It is the final room, which displays some of O’Keeffe’s later and lesser known works, the ‘Skyscapes’, which I found most impactful. These pieces are inspired by views from aeroplane windows, of clouds and rivers below. By showing that she painted up until the days of flying on planes in the 1960s, this room makes very evident the extraordinary length of O’Keeffe’s career since her first show in 1916 in New York City. This room also shows that O’Keeffe continued to develop her depiction of the American landscape and her relationship and experience of it.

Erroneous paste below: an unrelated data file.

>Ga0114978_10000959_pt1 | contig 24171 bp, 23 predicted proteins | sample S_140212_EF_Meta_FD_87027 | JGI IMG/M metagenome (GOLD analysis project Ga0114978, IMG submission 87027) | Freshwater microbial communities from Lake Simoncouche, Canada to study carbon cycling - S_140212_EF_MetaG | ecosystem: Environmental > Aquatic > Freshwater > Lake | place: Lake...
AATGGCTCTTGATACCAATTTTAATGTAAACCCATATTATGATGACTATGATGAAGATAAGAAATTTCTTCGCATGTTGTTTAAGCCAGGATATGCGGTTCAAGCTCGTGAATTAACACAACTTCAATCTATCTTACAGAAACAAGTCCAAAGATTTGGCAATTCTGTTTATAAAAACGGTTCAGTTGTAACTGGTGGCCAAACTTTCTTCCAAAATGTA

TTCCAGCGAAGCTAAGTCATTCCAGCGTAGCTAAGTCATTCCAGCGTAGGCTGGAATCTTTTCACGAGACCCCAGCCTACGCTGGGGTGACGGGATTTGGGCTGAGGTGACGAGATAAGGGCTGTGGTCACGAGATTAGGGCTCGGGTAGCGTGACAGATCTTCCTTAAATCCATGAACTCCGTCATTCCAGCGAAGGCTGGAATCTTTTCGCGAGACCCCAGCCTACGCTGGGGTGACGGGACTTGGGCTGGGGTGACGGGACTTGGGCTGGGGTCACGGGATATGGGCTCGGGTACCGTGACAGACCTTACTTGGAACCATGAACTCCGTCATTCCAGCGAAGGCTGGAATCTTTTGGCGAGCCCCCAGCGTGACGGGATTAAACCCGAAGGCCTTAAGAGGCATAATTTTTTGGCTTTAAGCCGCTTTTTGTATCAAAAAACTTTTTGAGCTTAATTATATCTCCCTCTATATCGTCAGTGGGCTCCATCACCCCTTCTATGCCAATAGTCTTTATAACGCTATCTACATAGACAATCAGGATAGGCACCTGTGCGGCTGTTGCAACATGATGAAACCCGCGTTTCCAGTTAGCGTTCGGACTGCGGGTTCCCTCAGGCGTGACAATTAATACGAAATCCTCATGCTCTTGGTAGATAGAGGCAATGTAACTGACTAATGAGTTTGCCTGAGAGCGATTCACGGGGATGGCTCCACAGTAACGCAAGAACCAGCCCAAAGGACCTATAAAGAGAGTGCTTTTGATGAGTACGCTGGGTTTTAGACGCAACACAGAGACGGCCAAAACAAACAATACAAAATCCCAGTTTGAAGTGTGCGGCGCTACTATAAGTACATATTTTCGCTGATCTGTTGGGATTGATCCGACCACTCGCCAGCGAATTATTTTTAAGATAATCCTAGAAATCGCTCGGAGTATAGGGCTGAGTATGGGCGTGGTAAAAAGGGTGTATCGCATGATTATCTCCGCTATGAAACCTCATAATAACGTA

The exhibition demonstrates O’Keeffe’s important role in American modernism and marks a great start to the new larger Tate after its recent extension. This is a rare chance to see O’Keeffe’s work in the UK, so make the most of the opportunity if you can. Ending 30 October 2016.

Escaping Past Identities: Hull’s Freedom Festival and the City of Culture 2017

2nd-4th September 2016